This year’s institute theme is Bridging Generations of Indigenous Community Languages and Traditions. The institute is four weeks long and classes will integrate traditional and contemporary approaches to teaching, providing students with tools to revitalize their languages and motivate new generations of learners.
Enrolled participants will attend morning courses on topics such as linguistics, language and culture, with special guest lecturers like Dr. Gregory Cajete, (Santa Clara Pueblo), the Native American Studies chair at the University of New Mexico.
Afternoon courses will include language immersion, curriculum development, Tohono O’odham language immersion, language and technology and language activism.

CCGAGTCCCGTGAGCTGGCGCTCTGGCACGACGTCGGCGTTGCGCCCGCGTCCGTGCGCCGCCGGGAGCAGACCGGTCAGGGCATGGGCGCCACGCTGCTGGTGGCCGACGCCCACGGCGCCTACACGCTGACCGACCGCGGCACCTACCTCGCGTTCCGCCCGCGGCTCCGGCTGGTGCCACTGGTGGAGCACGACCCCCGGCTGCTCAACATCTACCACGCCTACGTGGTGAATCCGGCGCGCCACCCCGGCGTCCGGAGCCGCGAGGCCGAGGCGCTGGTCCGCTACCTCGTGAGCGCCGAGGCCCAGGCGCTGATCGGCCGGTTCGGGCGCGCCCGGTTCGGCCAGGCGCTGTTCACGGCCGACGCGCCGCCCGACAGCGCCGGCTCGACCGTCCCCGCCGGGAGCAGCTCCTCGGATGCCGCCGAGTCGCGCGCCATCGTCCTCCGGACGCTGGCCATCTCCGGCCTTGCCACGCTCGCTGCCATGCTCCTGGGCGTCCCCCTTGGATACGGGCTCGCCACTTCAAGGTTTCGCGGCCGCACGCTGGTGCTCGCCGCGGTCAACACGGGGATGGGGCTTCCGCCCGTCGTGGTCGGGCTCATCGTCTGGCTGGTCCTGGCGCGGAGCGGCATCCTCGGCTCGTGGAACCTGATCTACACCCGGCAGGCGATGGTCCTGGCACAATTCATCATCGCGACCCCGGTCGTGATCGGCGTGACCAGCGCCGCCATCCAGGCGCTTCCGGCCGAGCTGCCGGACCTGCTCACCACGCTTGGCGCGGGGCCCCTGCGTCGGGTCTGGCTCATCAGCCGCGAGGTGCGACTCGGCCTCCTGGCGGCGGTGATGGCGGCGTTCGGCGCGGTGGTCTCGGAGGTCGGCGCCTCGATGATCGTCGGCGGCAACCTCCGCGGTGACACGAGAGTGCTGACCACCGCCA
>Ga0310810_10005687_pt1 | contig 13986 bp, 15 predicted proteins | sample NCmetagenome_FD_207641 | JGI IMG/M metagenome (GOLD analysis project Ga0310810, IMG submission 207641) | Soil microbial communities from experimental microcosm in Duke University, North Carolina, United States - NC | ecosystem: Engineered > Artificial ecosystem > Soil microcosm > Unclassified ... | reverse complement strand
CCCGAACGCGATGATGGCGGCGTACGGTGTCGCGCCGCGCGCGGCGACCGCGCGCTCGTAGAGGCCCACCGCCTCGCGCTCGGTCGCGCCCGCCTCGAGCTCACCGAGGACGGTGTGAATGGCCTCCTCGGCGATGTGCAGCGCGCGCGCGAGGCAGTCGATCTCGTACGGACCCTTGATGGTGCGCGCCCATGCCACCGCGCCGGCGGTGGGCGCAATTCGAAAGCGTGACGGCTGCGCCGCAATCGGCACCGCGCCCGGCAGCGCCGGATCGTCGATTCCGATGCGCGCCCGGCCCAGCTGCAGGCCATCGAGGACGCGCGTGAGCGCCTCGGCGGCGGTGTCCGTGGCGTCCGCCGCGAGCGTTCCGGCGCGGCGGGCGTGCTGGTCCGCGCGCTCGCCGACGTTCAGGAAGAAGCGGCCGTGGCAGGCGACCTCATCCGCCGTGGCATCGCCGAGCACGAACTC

AILDI will close with Language Immersion for Native Children being held June 29 to July 1. This three-day workshop is co-sponsored by the Consortium of Indigenous Language Organizations.
According to the AILDI website, its “mission is to mobilize efforts to document, revitalize and promote indigenous languages, reinforcing the processes of intergenerational language transfer. AILDI plays a critical role in ongoing outreach, training, and collaborative partnerships with educators, schools and indigenous communities nationally and internationally through the use of multiple resources.”